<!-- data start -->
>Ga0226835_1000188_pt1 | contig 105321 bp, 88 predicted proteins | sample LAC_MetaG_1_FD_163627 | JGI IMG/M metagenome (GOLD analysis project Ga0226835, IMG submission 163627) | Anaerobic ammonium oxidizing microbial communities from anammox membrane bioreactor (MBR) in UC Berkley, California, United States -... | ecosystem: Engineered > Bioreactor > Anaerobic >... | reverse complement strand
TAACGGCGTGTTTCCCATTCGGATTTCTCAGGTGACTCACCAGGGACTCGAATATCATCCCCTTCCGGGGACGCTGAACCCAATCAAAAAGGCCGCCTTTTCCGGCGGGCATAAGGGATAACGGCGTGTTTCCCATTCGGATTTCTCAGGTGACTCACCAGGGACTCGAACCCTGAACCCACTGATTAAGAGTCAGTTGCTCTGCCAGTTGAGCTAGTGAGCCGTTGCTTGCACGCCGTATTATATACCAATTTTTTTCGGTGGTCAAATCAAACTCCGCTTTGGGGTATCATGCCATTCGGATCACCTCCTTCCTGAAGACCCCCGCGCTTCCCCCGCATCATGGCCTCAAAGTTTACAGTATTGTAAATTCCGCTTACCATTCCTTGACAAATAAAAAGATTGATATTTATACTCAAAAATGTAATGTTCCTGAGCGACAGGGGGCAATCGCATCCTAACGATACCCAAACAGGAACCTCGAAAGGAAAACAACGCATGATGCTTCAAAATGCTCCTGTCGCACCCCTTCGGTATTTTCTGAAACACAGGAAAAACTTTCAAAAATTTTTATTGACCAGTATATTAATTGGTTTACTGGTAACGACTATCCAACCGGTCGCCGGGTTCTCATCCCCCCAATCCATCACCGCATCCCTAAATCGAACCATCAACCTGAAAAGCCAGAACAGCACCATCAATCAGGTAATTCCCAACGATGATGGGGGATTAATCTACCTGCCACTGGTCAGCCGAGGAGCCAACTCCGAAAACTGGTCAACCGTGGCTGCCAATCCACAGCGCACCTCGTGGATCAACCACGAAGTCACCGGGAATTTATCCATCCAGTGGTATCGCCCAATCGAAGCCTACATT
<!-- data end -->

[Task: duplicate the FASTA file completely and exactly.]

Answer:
>Ga0226835_1000188_pt1 | contig 105321 bp, 88 predicted proteins | sample LAC_MetaG_1_FD_163627 | JGI IMG/M metagenome (GOLD analysis project Ga0226835, IMG submission 163627) | Anaerobic ammonium oxidizing microbial communities from anammox membrane bioreactor (MBR) in UC Berkley, California, United States -... | ecosystem: Engineered > Bioreactor > Anaerobic >... | reverse complement strand
TAACGGCGTGTTTCCCATTCGGATTTCTCAGGTGACTCACCAGGGACTCGAATATCATCCCCTTCCGGGGACGCTGAACCCAATCAAAAAGGCCGCCTTTTCCGGCGGGCATAAGGGATAACGGCGTGTTTCCCATTCGGATTTCTCAGGTGACTCACCAGGGACTCGAACCCTGAACCCACTGATTAAGAGTCAGTTGCTCTGCCAGTTGAGCTAGTGAGCCGTTGCTTGCACGCCGTATTATATACCAATTTTTTTCGGTGGTCAAATCAAACTCCGCTTTGGGGTATCATGCCATTCGGATCACCTCCTTCCTGAAGACCCCCGCGCTTCCCCCGCATCATGGCCTCAAAGTTTACAGTATTGTAAATTCCGCTTACCATTCCTTGACAAATAAAAAGATTGATATTTATACTCAAAAATGTAATGTTCCTGAGCGACAGGGGGCAATCGCATCCTAACGATACCCAAACAGGAACCTCGAAAGGAAAACAACGCATGATGCTTCAAAATGCTCCTGTCGCACCCCTTCGGTATTTTCTGAAACACAGGAAAAACTTTCAAAAATTTTTATTGACCAGTATATTAATTGGTTTACTGGTAACGACTATCCAACCGGTCGCCGGGTTCTCATCCCCCCAATCCATCACCGCATCCCTAAATCGAACCATCAACCTGAAAAGCCAGAACAGCACCATCAATCAGGTAATTCCCAACGATGATGGGGGATTAATCTACCTGCCACTGGTCAGCCGAGGAGCCAACTCCGAAAACTGGTCAACCGTGGCTGCCAATCCACAGCGCACCTCGTGGATCAACCACGAAGTCACCGGGAATTTATCCATCCAGTGGTATCGCCCAATCGAAGCCTACATT